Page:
US national debt currently stands at $19.9 trillion and, at the rate it’s going, is set to surpass $20 trillion in 2017. Gary Shilling, publisher of the must-read Insight newsletter, said this is not a problem until we either see “a tremendous amount of inflation or a complete breakdown in confidence in US Treasury obligations.” Once that happens, the world’s largest economy is at risk of an exploding ‘debt bomb,’ as he puts it:
“Government debt in this country is about 80% of GDP—federal government debt—and that’s the net debt in the hands of the public. We throw out the debt where one government agency is lending to another…(because) when government collects Social Security payments from everyone, the Social Security Administration sends that to the Treasury and then the Treasury issues them an actual government bond, but that’s an intergovernment transfter and doesn’t really have anything to do with markets and so on, so we exclude that…
We look back at the point in which the interest on the government debt was the highest it ever was and that was back in the 70s and that did not upset the apple cart and we say, ‘What will it take to get there?’ Because, you see, the whole argument here is this ‘debt bomb,’ it’s the idea that government debt gets to the point that the interest on that debt becomes a huge chunk of the deficit and that adds to the debt and then the whole thing then grows asymptotically.
Well, we didn’t get there in the 70s and, of course, now with low interest rates, we are way below where we were then so to get back to where we were in the 70s, which was the highest interest on the federal debt in relation to the economy, you’d have to get back to government interest costs of about 8% and they’re now about 2%. Now, that could happen, but you’d have to have a tremendous amount of inflation to get there or a complete breakdown in confidence in US Treasury obligations and, boy, that would be a pretty tough world either way.”
See Gary Shilling on US Debt Bomb, Financial Shocks for more.
The two scenarios of inflation and a breakdown in confidence are unlikely to come all at once or without any warning signs. Rising inflationary pressures, a commensurate rise in yields (and interest costs for borrowers), an increasing number of defaults, and less willingness by investors to lend capital (a loss of confidence), will be the most likely process we’ll see play out in the years ahead.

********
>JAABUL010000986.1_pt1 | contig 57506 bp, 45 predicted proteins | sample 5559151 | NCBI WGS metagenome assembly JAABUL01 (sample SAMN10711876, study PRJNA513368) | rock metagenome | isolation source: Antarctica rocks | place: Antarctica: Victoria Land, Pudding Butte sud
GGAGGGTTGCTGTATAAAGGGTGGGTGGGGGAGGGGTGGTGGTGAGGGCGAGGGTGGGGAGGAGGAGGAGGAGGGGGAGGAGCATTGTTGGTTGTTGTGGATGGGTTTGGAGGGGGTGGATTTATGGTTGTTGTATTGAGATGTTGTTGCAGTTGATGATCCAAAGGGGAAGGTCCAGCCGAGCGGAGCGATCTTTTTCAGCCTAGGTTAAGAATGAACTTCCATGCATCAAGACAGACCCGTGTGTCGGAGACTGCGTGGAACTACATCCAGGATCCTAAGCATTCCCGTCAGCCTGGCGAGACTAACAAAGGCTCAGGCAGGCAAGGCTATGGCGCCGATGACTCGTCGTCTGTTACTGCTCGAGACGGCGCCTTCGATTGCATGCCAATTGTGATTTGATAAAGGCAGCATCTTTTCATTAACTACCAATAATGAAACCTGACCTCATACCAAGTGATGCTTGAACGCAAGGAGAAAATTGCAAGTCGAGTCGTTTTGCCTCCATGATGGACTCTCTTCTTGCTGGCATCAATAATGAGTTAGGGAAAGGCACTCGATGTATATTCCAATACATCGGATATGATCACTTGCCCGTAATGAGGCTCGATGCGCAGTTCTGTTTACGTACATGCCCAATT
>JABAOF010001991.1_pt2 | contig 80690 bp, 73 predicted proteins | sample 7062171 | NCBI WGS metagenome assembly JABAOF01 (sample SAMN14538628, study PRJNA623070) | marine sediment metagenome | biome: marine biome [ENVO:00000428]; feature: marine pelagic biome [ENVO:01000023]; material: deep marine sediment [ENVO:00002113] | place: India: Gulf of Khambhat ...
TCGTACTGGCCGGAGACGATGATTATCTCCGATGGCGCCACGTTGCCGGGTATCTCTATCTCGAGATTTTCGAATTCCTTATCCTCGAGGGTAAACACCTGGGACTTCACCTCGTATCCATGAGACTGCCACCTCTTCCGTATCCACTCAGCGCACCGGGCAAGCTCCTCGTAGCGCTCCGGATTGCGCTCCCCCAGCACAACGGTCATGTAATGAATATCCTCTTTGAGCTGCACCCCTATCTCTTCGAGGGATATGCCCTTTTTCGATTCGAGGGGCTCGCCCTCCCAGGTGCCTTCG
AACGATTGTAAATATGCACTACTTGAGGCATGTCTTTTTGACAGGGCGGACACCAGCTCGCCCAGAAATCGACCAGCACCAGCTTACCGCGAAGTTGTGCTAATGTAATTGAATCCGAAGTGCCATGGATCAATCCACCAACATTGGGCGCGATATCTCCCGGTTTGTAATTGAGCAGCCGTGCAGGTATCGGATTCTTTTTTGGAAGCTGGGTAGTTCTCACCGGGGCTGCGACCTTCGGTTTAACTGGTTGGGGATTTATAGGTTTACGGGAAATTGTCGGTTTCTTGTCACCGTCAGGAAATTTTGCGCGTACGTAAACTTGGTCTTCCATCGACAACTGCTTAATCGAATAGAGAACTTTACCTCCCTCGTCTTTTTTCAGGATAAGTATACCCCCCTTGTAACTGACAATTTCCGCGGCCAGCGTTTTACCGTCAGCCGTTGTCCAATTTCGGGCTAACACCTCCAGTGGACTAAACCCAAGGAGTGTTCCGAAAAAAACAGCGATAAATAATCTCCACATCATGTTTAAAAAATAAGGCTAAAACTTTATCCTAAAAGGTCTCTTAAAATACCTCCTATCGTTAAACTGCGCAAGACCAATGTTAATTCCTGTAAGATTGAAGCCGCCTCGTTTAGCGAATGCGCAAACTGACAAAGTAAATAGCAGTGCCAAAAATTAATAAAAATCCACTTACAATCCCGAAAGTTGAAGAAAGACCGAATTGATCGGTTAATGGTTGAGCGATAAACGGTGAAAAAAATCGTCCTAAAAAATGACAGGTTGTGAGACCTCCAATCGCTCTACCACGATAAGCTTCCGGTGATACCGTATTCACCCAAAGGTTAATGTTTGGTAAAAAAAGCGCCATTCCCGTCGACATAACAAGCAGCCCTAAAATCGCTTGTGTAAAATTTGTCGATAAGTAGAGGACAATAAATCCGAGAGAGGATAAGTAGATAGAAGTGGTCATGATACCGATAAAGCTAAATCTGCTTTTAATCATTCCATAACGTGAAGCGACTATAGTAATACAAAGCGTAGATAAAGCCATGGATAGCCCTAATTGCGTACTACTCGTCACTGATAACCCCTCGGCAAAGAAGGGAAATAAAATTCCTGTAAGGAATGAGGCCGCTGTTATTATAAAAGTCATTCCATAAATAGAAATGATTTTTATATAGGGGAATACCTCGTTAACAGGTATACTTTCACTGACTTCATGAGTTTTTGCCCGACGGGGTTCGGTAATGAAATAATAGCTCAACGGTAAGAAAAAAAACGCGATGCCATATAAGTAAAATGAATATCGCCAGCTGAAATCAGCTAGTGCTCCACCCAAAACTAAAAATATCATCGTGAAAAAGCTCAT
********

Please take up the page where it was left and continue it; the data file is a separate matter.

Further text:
Of course, as we discussed on our podcast a few months ago, the US could sell off trillions in federal assets, which Trump has reportedly considered, though, given the structural imbalances facing the US (and most other developed economies), this won’t eliminate the problem but merely delay the inevitable.
Assuming the US (or Trump) doesn’t take this drastic step at some point in the future, when should we expect the debt bomb to hit? That’s where Dr. Alan Beaulieu at ITR Economics comes in. Consider US Economy to Skirt Recession Until 2019, Hit a Brick Wall in 2030:
“(Dr. Beaulieu’s) call for a 1930s-style Depression around 2030 is a mathematically-derived forecast based on a number of converging trends: global inflation, healthcare costs, entitlement spending, and a burgeoning national debt.”
The timeline for his 2030 call (including a 2019 recession) was first laid out in a 2014 book titled, Prosperity in an Age of Decline, and we conducted an in-depth book interview with Dr. Beaulieu on FS Insider two years ago (see Is the US Headed Towards a Great Depression? ITR Economics’ Dr. Alan Beaulieu Explains).
So far, this has been the best analysis presented on when a US debt bomb is likely to hit. When we look at the most desperate governments around the world aggressively expanding their money supply, which is helping to drive a bitcoin carry trade, Dr. Beaulieu believes the trigger will start with Japan:
“Their numbers are worse than ours in terms of debt and demographics. They don’t have enough children and they don’t like immigration.” Eventually Beaulieu sees the Japanese government having to sell US Treasuries in such large quantities that it puts downward pressure on the US dollar and leads to higher interest rates. Japan “begins a trend that starts to snowball,” he said. (source)